5Qs: Jon Siegel

The industry is overrun with pseudo-scientific systems which purport to magically turn views into buys. Some companies, however, have eluded the snake oil salesmen and managed to leverage their fan base in unique ways that are applicable to brands in any industry. DIGIDAY spoke with Jon Siegel, the CEO of Fan Appz, a digital agency which counts the NBA and Fox as clients, about the often misunderstood concept of social media ROI.

Why has social media ROI has become such a hot topic this year?
Last year, many brands were just starting to experiment with social media, and now that they’ve seen a bit of traction, they’re ready to invest more time and resources in their programs.  With greater investment comes a greater need to demonstrate business results. With any new medium, there are skeptics, and this is still the early frontier of social media marketing.  Companies are always leery when it is early, because there are not always clear success cases that they are emulating.
What are some common roadblocks to achieving social media ROI?
One big challenge for companies is defining what constitutes social media success.  Having specific, measurable goals is critical to understanding what return on investment looks like and whether your social media program is driving value for you, but it will be different for every company.  It’s also essential to be able to measure your success in achieving these goals and track results back to the social media program. We recommend planning ahead for how you will monetize your fan base once you’ve grown it. This is where even brands with huge followings often fall short. They haven’t figured out how to effectively generate revenue from their fan base. Without a clear path to monetization, people are throwing darts in the dark, and then wondering why they didn’t get the results they had hoped for. It’s sort of like how in the early days of the web, many companies spent a fortune to build an audience with no business model! Marketers who are seeing tangible business results from social media have a clearly defined purpose for growing their fan base and know what they’re going to do once they reach sufficient scale.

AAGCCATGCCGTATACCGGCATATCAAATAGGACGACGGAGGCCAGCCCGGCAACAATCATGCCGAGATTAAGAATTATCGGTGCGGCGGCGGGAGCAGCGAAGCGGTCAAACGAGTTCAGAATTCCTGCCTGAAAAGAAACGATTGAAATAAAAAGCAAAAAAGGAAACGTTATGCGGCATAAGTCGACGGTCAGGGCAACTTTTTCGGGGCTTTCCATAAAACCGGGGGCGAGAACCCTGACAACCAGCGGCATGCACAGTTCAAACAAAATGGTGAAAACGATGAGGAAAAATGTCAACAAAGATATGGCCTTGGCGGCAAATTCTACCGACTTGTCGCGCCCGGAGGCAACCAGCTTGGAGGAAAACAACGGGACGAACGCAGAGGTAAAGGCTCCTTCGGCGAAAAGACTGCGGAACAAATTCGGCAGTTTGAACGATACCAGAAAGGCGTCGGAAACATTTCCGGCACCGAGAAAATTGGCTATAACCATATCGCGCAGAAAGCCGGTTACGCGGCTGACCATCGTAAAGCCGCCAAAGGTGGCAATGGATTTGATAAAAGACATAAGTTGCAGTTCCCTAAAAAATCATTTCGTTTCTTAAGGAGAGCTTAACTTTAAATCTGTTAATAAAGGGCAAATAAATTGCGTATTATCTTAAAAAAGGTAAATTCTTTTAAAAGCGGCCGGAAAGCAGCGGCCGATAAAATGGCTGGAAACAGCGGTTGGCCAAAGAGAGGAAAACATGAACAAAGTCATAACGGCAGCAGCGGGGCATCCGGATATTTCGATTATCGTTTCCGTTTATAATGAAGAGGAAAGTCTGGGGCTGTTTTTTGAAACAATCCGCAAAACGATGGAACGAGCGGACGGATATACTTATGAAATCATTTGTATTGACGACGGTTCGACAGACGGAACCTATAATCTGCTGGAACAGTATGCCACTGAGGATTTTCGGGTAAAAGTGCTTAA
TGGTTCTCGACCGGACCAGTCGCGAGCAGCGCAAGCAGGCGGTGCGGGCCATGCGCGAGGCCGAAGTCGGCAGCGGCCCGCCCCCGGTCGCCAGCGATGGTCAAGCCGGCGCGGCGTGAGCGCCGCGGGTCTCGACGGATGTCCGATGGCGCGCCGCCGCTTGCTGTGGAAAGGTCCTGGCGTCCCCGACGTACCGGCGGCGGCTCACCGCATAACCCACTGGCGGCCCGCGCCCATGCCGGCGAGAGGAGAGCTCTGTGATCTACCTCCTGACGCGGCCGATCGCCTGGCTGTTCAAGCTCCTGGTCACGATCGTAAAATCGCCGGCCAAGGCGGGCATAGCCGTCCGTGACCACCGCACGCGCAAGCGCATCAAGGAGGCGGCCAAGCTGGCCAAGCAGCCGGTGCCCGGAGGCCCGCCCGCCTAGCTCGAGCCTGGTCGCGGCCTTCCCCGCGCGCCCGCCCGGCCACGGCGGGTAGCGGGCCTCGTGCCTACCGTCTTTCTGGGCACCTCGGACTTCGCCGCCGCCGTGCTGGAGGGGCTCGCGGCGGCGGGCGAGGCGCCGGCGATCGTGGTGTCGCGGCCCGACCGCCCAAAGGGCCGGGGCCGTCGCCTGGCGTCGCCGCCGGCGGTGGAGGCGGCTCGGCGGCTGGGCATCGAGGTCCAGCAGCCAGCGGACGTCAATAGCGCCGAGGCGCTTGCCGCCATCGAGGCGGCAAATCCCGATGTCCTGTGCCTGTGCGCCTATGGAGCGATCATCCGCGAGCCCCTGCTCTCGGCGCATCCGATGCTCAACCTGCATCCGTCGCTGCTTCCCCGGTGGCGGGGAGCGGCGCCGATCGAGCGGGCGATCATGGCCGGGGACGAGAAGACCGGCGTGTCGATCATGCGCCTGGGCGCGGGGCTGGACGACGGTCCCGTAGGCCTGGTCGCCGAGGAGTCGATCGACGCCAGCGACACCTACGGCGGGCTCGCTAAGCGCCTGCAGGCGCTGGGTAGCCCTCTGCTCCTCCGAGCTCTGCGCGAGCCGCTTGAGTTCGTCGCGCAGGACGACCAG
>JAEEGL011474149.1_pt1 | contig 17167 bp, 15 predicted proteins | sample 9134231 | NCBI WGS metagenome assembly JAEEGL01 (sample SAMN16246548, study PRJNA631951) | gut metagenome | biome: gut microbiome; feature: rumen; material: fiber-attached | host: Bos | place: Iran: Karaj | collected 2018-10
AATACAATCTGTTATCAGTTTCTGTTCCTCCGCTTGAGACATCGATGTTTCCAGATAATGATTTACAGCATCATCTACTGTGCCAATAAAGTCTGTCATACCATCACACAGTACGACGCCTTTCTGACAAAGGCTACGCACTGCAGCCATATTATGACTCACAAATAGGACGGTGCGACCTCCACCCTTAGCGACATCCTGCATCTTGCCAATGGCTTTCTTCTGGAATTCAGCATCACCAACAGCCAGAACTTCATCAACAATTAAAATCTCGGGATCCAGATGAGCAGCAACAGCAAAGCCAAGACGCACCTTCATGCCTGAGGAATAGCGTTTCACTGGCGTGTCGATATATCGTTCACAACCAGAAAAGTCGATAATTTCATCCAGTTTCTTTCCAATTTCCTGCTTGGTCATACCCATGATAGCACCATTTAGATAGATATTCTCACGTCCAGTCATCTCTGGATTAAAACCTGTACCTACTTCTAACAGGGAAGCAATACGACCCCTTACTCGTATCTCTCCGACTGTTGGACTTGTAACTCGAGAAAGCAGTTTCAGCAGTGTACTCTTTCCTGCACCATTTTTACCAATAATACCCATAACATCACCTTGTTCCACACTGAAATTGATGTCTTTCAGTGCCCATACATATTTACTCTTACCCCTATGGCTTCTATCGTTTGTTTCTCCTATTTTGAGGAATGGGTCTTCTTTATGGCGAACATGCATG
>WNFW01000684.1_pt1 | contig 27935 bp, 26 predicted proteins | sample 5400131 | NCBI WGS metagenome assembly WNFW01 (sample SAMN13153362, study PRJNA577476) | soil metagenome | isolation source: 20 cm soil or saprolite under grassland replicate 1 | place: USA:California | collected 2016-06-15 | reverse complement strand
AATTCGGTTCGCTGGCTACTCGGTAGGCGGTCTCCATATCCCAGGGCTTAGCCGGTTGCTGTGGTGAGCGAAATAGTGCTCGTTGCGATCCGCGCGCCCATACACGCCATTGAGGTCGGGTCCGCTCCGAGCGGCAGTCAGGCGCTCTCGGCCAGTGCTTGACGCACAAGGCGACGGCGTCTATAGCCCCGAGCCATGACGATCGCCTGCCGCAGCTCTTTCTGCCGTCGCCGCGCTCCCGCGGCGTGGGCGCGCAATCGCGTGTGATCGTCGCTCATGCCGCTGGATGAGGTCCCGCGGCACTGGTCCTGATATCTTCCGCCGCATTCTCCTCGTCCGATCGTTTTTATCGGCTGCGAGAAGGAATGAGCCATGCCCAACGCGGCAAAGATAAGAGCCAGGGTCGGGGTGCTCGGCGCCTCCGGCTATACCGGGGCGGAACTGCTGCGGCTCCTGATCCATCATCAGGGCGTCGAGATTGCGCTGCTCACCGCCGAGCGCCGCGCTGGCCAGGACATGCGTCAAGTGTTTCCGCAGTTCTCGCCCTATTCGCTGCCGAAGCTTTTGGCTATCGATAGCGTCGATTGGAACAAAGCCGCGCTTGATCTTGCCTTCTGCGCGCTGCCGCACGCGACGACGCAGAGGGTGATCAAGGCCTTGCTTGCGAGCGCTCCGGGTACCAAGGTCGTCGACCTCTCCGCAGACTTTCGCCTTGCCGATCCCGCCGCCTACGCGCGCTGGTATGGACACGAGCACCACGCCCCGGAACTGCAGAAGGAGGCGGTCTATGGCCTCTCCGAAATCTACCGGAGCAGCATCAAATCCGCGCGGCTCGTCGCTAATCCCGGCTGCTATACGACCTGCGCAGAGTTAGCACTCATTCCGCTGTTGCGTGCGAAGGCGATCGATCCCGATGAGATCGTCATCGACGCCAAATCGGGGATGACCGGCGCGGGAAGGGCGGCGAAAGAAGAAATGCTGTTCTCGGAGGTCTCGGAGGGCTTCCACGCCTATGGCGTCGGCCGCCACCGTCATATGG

How important is the size of your fan or follower base in driving social media ROI?
For most brands, their fan base is their lever, and the bigger the fan base, the better that lever will work for them.  Building a robust, engaged fan base will provide exponential amplification of the company’s messages and programs. In many cases, there’s still a level of investment needed to build the fan base to a point where it drives significant returns.  We think the real key to growing and leveraging a sizable fan base is giving fans content they can get social with. Your page content needs to be fun, engaging and highly shareable‚ whether it’s an entertaining post or poll, an exclusive offer, or a special promotion that fans will want to share with their friends. Brands should also assess what other assets they have at their disposal to fuel social engagement, such as huge email databases, steady web traffic, in-store traffic and even TV viewership. If a brand has 4 million people in their database yet only has 10,000 Likes on Facebook or 5,000 Twitter followers, there is a clear opportunity to use this asset to build a fan base.
What are some examples of brands who are effectively leveraging their fan base?
We think Fox is doing an amazing job with Glee.  The show has close to 12 million fans on Facebook. With this large of a fan base, its polls are routinely getting more than 20,000 interactions.  In the last four polls posted, there were close to 82,000 interactions. Since the average Facebook user has 130 friends, that’s a potential reach of over 10.5 million viewers.

More in Media

NewFronts Briefing: Samsung, Condé Nast, Roku focus presentations on new ad formats and category-specific inventory

Day two of IAB’s NewFronts featured presentations from Samsung, Condé Nast and Roku, highlighting new partnerships, ad formats and inventory, as well as new AI capabilities.

The Athletic to raise ad prices as it paces to hit 3 million newsletter subscribers

The New York Times’ sports site The Athletic is about to hit 3 million total newsletter subscribers. It plans to raise ad prices as as a result of this nearly 20% year over year increase.

NewFronts Briefing: Google, Vizio and news publishers pitch marketers with new ad offerings and range of content categories

Day one of the 2024 IAB NewFronts featured presentations from Google and Vizio, as well as a spotlight on news publishers.